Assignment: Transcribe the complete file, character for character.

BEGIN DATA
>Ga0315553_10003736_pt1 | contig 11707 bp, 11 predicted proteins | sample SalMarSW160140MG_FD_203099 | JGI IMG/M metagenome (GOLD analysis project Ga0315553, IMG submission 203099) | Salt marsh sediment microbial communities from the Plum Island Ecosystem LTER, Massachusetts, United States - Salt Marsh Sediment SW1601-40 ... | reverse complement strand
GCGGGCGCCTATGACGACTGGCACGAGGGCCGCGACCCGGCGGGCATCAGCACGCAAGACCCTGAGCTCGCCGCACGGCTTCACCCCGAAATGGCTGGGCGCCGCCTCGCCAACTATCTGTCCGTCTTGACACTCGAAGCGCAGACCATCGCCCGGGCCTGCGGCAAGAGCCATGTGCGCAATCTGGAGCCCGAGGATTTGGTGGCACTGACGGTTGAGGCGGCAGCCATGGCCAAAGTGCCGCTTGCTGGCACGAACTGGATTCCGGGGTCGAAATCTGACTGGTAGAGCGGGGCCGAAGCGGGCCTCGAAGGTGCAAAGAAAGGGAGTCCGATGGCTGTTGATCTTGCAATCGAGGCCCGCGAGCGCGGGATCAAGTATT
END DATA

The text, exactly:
>Ga0315553_10003736_pt1 | contig 11707 bp, 11 predicted proteins | sample SalMarSW160140MG_FD_203099 | JGI IMG/M metagenome (GOLD analysis project Ga0315553, IMG submission 203099) | Salt marsh sediment microbial communities from the Plum Island Ecosystem LTER, Massachusetts, United States - Salt Marsh Sediment SW1601-40 ... | reverse complement strand
GCGGGCGCCTATGACGACTGGCACGAGGGCCGCGACCCGGCGGGCATCAGCACGCAAGACCCTGAGCTCGCCGCACGGCTTCACCCCGAAATGGCTGGGCGCCGCCTCGCCAACTATCTGTCCGTCTTGACACTCGAAGCGCAGACCATCGCCCGGGCCTGCGGCAAGAGCCATGTGCGCAATCTGGAGCCCGAGGATTTGGTGGCACTGACGGTTGAGGCGGCAGCCATGGCCAAAGTGCCGCTTGCTGGCACGAACTGGATTCCGGGGTCGAAATCTGACTGGTAGAGCGGGGCCGAAGCGGGCCTCGAAGGTGCAAAGAAAGGGAGTCCGATGGCTGTTGATCTTGCAATCGAGGCCCGCGAGCGCGGGATCAAGTATT